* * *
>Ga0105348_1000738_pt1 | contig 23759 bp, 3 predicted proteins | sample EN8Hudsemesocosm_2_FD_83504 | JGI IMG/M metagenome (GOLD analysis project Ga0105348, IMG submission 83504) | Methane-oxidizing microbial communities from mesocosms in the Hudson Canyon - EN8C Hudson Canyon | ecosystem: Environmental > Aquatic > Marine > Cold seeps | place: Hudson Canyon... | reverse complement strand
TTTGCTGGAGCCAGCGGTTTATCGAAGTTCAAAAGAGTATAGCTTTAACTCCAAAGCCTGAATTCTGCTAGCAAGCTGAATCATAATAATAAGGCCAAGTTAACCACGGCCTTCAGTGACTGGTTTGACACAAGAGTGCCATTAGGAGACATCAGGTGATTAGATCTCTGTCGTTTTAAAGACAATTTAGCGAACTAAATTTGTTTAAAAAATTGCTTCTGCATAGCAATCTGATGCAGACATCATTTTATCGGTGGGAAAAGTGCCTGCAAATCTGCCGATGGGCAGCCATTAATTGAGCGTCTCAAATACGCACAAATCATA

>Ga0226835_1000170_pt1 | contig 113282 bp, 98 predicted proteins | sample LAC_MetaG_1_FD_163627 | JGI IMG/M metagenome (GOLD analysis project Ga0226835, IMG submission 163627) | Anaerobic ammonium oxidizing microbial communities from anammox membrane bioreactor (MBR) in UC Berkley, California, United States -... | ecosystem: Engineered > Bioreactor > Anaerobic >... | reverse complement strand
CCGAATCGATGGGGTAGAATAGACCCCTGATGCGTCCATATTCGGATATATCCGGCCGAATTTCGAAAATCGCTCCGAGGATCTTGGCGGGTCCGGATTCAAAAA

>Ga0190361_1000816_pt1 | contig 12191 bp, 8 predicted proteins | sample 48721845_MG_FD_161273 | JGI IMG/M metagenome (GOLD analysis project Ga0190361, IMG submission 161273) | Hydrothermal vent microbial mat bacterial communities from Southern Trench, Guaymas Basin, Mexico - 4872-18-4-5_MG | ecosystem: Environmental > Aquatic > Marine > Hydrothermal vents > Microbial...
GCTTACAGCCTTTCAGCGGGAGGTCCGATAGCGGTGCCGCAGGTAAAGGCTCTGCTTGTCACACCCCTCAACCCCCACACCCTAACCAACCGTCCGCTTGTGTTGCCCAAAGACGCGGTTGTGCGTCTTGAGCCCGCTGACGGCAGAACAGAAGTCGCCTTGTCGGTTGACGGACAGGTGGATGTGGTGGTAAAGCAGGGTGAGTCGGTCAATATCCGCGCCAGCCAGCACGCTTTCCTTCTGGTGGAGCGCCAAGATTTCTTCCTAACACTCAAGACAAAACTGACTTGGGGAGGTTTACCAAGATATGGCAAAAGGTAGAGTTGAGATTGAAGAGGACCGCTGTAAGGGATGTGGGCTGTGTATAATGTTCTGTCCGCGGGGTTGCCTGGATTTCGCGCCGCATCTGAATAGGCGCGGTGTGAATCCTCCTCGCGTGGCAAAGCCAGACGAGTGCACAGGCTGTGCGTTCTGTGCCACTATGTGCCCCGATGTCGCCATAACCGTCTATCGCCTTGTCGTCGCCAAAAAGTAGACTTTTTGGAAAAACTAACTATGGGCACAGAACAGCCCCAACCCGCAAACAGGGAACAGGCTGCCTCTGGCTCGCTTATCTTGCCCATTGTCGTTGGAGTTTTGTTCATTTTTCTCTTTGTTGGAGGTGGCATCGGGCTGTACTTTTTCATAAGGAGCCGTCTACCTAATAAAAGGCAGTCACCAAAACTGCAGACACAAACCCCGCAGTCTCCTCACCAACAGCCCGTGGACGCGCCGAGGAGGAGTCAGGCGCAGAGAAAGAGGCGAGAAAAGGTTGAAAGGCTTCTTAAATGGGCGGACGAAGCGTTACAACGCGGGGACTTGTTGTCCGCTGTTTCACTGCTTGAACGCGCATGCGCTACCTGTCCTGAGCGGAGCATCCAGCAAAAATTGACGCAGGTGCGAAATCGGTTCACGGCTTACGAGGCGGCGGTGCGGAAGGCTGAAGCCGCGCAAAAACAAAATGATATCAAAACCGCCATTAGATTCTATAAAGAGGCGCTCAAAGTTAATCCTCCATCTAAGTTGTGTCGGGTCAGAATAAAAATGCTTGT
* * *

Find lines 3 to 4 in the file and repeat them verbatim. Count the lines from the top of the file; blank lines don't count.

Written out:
>Ga0226835_1000170_pt1 | contig 113282 bp, 98 predicted proteins | sample LAC_MetaG_1_FD_163627 | JGI IMG/M metagenome (GOLD analysis project Ga0226835, IMG submission 163627) | Anaerobic ammonium oxidizing microbial communities from anammox membrane bioreactor (MBR) in UC Berkley, California, United States -... | ecosystem: Engineered > Bioreactor > Anaerobic >... | reverse complement strand
CCGAATCGATGGGGTAGAATAGACCCCTGATGCGTCCATATTCGGATATATCCGGCCGAATTTCGAAAATCGCTCCGAGGATCTTGGCGGGTCCGGATTCAAAAA